In March, DemoCamp and Pecha Kucha both celebrated a decade of events in Edmonton!
DemoCamp is our most enduring community event and going into our 41st edition in May there is no sign of it slowing down. People have 7 minutes to demo real product and then take questions - all demo and no slides allowed! Afterwards, we all head out for drinks to catch up, ask lots of questions, and get to know new people.
Pecha Kucha is essentially the opposite of DemoCamp - 20 slides, 20 seconds per slide, and no time for Q &A. Edmonton's NextGen, producers of Pecha Kucha, is a volunteer working together to create a city that attracts and gives voice to the next generation by connecting people, places, communities, and ideas.
Sadly, I had to miss DemoCamp 40 but managed to make it back in town to present at the 30th edition of Pecha Kucha.
I was a long time volunteer with Edmonton's NextGen, and it was an amazing opportunity to reflect on the impact Pecha Kucha had on my life, and the role that community platforms like PKN, DemoCamp and so many others play in great cities.
In the coming weeks, the Edmonton's NextGen crew will have the presentation archived. While we wait, here's what I really wanted to say about Pecha Kucha, Startup Edmonton and finding your place in the community.
Congratulations to all of the presenters, demos, volunteers, and hosts of both DemoCamp and Pecha Kucha on all of the hard work today and so much more great work still to come!
I was on the volunteer team for PKNs 1 - 20 and I’d like to share with you how something as simple as powerpoint presentations truly changed my life.
A fellow PKN volunteer Michel, once called me the most awkward dog at the dog park. Super excited to be here, but not sure what I’m supposed to with other dogs, and totally content to be off on my own - which can come off as aloof.
Need proof - enter clippy. I use a clipboard as a business artifact that I can also use a physical barrier to other people, even people I care about - like Brian, another PKN volunteer on far left. As I progressed through my professional career, you can find countless photos of me and clippy. Even this past year, I’ve been meeting where someone has taken clippy and other folks intervene to make sure I get back. This is a clear sign of a problem.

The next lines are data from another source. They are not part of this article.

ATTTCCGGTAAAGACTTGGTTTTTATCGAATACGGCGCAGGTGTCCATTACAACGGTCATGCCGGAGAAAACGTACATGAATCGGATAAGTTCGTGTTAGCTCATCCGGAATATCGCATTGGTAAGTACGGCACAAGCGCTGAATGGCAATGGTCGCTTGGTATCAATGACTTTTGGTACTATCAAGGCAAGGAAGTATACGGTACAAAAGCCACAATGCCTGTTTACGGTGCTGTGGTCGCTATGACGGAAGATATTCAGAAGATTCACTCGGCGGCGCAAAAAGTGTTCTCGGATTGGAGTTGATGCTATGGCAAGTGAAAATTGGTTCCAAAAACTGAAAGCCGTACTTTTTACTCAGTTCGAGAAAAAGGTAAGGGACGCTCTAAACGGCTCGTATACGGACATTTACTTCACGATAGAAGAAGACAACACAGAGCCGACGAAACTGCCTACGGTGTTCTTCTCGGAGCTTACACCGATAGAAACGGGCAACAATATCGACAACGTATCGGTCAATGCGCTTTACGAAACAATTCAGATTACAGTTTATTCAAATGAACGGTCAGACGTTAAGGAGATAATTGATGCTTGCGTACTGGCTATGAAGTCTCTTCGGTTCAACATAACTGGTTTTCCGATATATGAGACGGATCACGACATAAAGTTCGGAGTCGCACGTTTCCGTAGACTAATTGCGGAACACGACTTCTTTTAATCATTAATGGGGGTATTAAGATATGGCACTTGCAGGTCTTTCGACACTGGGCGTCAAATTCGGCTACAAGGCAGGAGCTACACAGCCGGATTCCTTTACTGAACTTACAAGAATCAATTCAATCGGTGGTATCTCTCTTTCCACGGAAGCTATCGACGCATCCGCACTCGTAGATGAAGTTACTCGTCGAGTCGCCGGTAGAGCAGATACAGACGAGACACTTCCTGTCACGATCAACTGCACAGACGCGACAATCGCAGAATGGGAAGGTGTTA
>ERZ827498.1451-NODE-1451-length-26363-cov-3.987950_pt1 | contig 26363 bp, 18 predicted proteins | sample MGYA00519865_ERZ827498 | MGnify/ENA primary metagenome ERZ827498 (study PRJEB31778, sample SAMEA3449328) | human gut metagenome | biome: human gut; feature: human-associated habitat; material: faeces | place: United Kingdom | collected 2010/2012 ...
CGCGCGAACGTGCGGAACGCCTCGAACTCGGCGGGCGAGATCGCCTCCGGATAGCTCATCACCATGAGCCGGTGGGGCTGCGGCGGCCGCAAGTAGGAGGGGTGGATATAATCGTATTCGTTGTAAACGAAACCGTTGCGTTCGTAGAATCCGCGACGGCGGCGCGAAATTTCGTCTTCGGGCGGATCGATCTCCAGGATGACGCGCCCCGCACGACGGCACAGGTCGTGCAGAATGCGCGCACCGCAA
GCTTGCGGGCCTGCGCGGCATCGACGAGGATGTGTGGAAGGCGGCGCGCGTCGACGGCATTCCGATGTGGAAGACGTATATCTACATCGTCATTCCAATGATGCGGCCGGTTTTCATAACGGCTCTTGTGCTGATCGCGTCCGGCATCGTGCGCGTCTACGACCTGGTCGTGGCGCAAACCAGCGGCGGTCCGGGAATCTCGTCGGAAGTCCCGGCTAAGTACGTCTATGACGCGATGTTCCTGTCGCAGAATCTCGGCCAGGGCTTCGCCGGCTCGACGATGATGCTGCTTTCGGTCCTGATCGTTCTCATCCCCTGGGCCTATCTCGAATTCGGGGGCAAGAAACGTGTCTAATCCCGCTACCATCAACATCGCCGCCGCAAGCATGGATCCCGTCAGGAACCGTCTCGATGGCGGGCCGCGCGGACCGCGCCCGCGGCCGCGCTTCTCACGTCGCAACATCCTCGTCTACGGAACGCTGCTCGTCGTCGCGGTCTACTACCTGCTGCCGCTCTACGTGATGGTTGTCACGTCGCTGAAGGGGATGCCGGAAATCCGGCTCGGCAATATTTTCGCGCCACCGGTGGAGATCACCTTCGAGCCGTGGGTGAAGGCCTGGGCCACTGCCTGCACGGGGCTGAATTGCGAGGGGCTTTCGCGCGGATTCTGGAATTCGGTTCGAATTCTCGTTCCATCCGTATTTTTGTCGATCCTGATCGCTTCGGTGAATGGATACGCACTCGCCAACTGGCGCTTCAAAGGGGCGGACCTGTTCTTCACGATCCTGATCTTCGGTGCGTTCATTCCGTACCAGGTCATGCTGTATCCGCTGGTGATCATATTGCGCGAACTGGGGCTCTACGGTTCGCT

But, I’ve always been driven by curiosity and public service, but that didn’t mesh with how navigated the world. Enter Edmonton’s NextGen. It provided me with a platform for public service and indulged my need for curiosity and creativity in equal measure. And embraced the way I navigate the world - obsessive hard work to show commit and care for other people, rather than familiarity or easy-friendship.
In those early of PKN, I was most excited that I was part of something and happy help with I knew - media relations and marketing. I didn't feel comfortable or really that it was my place to help build something for the city. As more and more people shared their ideas, projects, and passions, I slowly started to shift how I saw my role and contributions.
PK picked up steam fast - we went from a narrow audience to sell-outs within days, in just three or four editions. Demand was so high, we started to live stream on the main page of the Edmonton Journal. What that meant to me was I wasn’t the only one hungry to find community but on my own terms. Whether that was observing, promoting, connecting, or leading.
We did a lot of things wrong at PK and as someone who was obsessed with perfection professionally, this was the best learning ground for experiments and forward motion. This is from our Pecha Kucha at McDougall Church. Dry, very eager Church elder upset by muddy shoes and some rough presentations that didn’t follow the moral contract with the audience - promotion, random Q & A, tiny screen.
People didn’t abandon ship, more people offered to help. And we got better. We welcomed so many people early on in their projects and it’s been a job to see things progress, change and fail. We also got to engage with so many different communities, not just design and architecture, where PK is anchored. PKN #7 is one of my favourite line-ups, even though the night didn’t have a lot of extra bells and whistles. More on that later.
With a decade of presentation behind us, it’s not just the event that has shifted and grown. All of us have grown, too. This is Christine, you heard from her earlier. At PKN 1, I met her then new-ish boyfriend recruited to help take tickets at the door and here she is with their incredibly artistic daughter Sloane, and their rebel rouser Zara. The core group of volunteers from PK 1 - 20 have shaped this city, but also one another’s lives in meaningful and profound ways. Just like I know how the folks spearheading projects presented at PK have been shaped by the community they form around their ideas.
Back to all the bells & whistles, PK clearly was a way to be of service and as we gained confidence we started to be curious and playful. This is a real set for PKX that Michel built in her garage to take a photo of to make the poster - then we turned it into a photo booth. PK provided not only a platform for our speakers but one for us to build just to see if we could do something - and celebrating the value of trying.